Spring is in the air! It’s time for long walks in the park and open windows. We all love warm days and our dogs love it too! Warmer weather also means plants, trees, and fungi are starting to grow. The “hay fever” we may experience as humans; our dogs may experience too.
Warm and humid air brings the growth of molds, fungi, and dust mites, indoors, combined with plants growing and blooming outdoors, may lead to some problems in your dog’s health. Like humans, dogs may experience allergic reactions to the elements and the onset and duration may vary widely depending on what your dog is allergic to.
The most common signs that your dog has a chronic, seasonal allergy are itchy and/or infected ears, and constantly licking their feet. Skin rash and infection on the under belly, inside your dog’s thighs, and in the groin area, are also common. Both allergy and secondary skin infections cause itching and discomfort for your dog.
Your dog’s health is important.
You want your dog to enjoy the springtime without suffering through allergic reactions and the secondary infections that could arise. Painful, raw, irritated skin and even highly resistant skin infections are some of the risks involved if allergies go untreated.
Allergy associated skin infections are due to suppression of the skin’s normal defense mechanisms and usually involve bacteria normally found on the skin, not an infection from another animal. For relief, the allergy and the secondary infection must be treated.
A simple blood test is the gold, standard approach to diagnosis. The blood test is fully accurate to determine what it is that is causing your dog’s allergic reactions to the environment. The evaluation and response to therapy once the allergy is identified may take a little time. In any case, antibiotics are used to control secondary infections. Anti-itch medications are used for comfort, and to control rashes, and keep your dog from scratching.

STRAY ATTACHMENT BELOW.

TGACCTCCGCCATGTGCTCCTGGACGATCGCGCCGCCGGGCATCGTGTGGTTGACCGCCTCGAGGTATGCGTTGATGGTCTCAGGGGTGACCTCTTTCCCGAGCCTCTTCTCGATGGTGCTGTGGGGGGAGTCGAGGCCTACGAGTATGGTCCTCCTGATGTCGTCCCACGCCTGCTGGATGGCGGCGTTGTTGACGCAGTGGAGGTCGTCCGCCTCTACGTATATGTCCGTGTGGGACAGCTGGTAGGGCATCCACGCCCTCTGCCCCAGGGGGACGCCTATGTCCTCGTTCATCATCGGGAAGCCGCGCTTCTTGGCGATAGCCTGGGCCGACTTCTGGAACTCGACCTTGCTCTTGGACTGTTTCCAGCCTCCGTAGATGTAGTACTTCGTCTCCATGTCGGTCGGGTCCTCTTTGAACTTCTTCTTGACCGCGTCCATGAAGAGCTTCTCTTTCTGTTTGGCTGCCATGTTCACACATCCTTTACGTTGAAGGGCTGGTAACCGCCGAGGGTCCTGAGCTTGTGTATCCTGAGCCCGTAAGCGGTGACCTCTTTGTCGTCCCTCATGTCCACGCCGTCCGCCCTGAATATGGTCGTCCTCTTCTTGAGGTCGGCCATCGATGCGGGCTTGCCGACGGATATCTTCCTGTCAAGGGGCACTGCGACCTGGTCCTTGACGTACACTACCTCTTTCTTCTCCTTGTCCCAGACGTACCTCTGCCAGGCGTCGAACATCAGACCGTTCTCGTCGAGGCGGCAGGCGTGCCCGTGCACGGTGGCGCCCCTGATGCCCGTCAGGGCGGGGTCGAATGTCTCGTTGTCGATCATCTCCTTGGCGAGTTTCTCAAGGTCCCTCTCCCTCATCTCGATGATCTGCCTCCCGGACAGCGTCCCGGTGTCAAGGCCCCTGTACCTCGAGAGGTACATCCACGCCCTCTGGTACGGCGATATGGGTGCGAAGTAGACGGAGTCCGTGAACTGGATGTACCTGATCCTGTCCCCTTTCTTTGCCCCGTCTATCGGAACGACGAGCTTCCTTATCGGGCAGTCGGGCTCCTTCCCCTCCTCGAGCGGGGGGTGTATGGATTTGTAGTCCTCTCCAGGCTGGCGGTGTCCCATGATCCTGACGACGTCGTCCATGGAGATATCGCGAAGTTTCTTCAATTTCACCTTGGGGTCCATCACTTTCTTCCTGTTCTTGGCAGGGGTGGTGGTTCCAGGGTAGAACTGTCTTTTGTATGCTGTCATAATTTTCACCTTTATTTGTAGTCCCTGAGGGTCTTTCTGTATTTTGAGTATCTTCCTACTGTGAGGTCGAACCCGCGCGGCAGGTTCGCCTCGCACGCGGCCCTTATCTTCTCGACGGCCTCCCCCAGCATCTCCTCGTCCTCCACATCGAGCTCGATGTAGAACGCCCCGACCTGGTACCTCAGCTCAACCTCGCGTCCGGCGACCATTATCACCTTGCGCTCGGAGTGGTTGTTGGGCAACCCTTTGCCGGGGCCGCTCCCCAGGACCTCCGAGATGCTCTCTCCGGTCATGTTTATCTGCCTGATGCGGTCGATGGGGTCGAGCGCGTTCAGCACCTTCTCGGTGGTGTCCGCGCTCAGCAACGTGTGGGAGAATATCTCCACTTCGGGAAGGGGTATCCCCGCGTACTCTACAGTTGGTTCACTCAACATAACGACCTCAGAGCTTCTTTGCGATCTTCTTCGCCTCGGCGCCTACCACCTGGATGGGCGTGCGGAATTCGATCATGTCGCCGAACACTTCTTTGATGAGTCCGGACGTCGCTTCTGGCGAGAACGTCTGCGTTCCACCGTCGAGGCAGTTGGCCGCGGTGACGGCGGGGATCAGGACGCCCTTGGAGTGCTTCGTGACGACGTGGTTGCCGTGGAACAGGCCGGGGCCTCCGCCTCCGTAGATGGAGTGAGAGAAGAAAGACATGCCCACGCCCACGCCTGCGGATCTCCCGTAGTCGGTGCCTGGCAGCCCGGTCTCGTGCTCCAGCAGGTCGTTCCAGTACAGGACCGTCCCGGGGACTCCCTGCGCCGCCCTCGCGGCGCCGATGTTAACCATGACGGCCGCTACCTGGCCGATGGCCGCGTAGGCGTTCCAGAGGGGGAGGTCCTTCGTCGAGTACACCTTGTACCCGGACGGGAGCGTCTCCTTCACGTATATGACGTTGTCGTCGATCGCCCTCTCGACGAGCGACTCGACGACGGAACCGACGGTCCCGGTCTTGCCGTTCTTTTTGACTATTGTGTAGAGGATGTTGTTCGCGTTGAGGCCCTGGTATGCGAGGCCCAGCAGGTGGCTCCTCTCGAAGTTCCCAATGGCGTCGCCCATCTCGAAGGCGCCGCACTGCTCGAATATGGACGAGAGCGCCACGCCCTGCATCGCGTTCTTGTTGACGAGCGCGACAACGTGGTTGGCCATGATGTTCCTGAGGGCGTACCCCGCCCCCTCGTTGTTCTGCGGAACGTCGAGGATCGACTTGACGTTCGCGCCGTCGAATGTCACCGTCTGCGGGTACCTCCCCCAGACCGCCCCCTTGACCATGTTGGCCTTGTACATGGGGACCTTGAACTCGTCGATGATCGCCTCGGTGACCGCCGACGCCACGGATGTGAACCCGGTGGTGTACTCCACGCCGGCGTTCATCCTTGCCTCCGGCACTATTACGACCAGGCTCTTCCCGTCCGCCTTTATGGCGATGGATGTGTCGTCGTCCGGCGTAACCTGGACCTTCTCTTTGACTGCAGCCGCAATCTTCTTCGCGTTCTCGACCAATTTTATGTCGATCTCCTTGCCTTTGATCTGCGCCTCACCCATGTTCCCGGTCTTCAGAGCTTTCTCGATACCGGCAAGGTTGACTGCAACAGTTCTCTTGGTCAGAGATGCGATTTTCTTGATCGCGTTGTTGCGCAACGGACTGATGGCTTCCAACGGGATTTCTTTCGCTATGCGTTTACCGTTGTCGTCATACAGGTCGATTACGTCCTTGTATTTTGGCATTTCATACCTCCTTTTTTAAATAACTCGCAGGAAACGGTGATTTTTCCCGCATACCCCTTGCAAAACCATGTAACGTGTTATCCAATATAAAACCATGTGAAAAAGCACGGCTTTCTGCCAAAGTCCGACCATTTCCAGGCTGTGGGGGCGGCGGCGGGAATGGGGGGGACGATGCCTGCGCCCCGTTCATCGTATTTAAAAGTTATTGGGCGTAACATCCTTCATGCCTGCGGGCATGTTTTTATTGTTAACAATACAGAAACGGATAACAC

If you suspect your dog has an allergy, see your veterinarian as soon as possible to prevent a serious infection from occurring.
Your veterinarian will develop a treatment plan that may involve allergy shots. The use of allergy shots (hyposensitization) can be used to train your dog’s immune system to not react inappropriately to certain allergens. The shots are generally given initially at 3 day intervals for a short time, but the intervals between injections lengthen to every 3-4 weeks for a period of two to four years. These injections are typically given by the owner but can be given by the clinic if the owner desires.
There is no cure for allergies, but the symptoms and risks can be managed significantly by being proactive and contacting your veterinarian if you suspect your dog has allergies. Itching and dangerous infections can be avoided by staying on top of your dog’s health and getting your dog the tests and treatment needed. Seasonal allergies do not have to stand in the way of enjoying the sunshine and warm weather. Your veterinarian is always there to help!